Lanzmann is a controversial figure, particularly in Poland where the film was denounced as an attack on the Polish people that omitted much of the hardship and tragedy that country suffered at the hands of the Nazis. Certainly, if you only watched the film and knew nothing else of World War II history, the depiction of Warsaw in the final sequence of the film would lead you to believe that things were normal and sunny for the non-Jewish population. Yet Lanzmann's forceful perspective on the Holocaust is essential to his telling of the story. His anger and disgust is present in his interviews with SS members, while his aggression towards the Polish who in some ways benefitted from the deportation of the Jews is evident and sometimes feels illogical and unfair. But without this emotion the film would feel dead and the story would not have nearly as much impact because there would be nothing with which to engage. Telling the story of a grand tragedy without a perspective is an act of cowardice. Lanzmann knew that.
I don't think most people know that the Nazis kept their industrial-scale mass murder of the Jews secret from even high-ranking members of the SS. Many people chose to turn a blind eye, for sure, but there were undoubtedly many who honestly had no idea of what was being done in their name. As explained by the only historian in Shoah, the reason this was so easy to do was that every other thing done to the Jews by the Nazis was old hat in Europe. Basically anything up to the actual "final solution" had been done before, so most Europeans basically said "Here we go again." Perhaps more difficult to conceive of is what he indicates that this means - up until this point, the Nazi bureaucrats did not need to make their personal mark on what they were being asked to do. It was only when they were asked to commit the greatest organized crime against humanity perhaps in history that they needed to think outside the box. Because the secret needed to be kept, nothing could be detailed in communication from the leaders to the field, which meant they were somewhat on their own. The Holocaust was, in essence, a triumph of middle management.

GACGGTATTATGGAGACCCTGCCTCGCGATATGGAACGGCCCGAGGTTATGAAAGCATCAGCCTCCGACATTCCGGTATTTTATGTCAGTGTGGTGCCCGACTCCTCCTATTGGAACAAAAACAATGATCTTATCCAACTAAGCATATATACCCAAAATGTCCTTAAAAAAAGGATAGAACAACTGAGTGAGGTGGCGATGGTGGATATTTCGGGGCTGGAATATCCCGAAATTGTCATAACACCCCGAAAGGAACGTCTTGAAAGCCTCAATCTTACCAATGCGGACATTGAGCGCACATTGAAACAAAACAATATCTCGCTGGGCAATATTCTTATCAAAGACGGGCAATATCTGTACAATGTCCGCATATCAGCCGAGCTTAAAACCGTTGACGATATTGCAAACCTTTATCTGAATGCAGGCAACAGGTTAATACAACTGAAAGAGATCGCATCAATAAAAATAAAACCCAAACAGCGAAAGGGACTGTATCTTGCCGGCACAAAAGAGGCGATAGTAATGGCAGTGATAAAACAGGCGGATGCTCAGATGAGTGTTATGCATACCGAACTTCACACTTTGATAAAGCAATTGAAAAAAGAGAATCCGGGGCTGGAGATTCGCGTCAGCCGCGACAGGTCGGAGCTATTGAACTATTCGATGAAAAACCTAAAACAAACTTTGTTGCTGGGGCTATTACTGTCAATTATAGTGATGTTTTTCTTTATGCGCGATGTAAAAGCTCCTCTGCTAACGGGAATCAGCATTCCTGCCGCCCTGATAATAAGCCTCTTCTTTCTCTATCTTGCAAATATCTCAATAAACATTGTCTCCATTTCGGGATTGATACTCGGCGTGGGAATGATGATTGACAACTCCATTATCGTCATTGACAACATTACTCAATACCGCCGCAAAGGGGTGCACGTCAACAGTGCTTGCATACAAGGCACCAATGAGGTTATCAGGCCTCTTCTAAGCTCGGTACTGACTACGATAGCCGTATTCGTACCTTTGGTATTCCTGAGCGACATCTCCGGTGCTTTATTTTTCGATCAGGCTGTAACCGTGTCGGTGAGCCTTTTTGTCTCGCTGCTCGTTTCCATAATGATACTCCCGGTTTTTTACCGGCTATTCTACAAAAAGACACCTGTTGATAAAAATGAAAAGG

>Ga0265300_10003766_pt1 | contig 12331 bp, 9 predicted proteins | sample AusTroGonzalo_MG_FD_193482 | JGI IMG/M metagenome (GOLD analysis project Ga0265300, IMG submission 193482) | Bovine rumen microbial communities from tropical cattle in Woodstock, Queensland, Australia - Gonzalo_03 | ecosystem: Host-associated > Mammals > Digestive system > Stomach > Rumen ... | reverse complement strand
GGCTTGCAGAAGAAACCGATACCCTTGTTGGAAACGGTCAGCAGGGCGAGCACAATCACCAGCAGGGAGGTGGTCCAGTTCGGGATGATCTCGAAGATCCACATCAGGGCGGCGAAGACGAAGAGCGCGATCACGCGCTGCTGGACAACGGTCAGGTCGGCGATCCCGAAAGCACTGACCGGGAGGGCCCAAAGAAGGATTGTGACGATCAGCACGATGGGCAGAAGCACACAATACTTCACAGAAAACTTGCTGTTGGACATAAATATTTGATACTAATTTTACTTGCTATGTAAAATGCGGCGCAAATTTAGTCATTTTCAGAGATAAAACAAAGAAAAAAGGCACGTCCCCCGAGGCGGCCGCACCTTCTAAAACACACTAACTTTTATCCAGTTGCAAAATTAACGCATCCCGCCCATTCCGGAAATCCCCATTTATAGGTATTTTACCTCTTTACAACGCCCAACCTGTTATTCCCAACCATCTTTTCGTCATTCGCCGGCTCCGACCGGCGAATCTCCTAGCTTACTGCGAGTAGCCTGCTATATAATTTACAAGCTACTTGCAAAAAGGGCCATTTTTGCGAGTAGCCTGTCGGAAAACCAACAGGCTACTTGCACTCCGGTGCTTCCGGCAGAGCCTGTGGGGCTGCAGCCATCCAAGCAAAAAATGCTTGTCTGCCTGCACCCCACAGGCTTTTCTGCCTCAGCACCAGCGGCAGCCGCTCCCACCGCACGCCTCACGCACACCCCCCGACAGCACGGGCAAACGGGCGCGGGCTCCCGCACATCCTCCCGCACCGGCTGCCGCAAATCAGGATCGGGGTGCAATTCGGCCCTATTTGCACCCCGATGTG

Everyone should see Shoah, but don't ever see Shoah. It's a terrible truth that once it's known you can't forget. It's history made eternally relevant, a social service that is invaluable. It's hopefully something we'll never need, but it's vital to have it on reserve. It's also a living thing, cinema that sinks into you even in its most static, uncinematic moments. Roger Ebert said it shouldn't be judged against other movies and vice versa, and I know exactly what he means. As a film, it would rank with the greatest ever made. But there are no films to rank it with. There is only Shoah.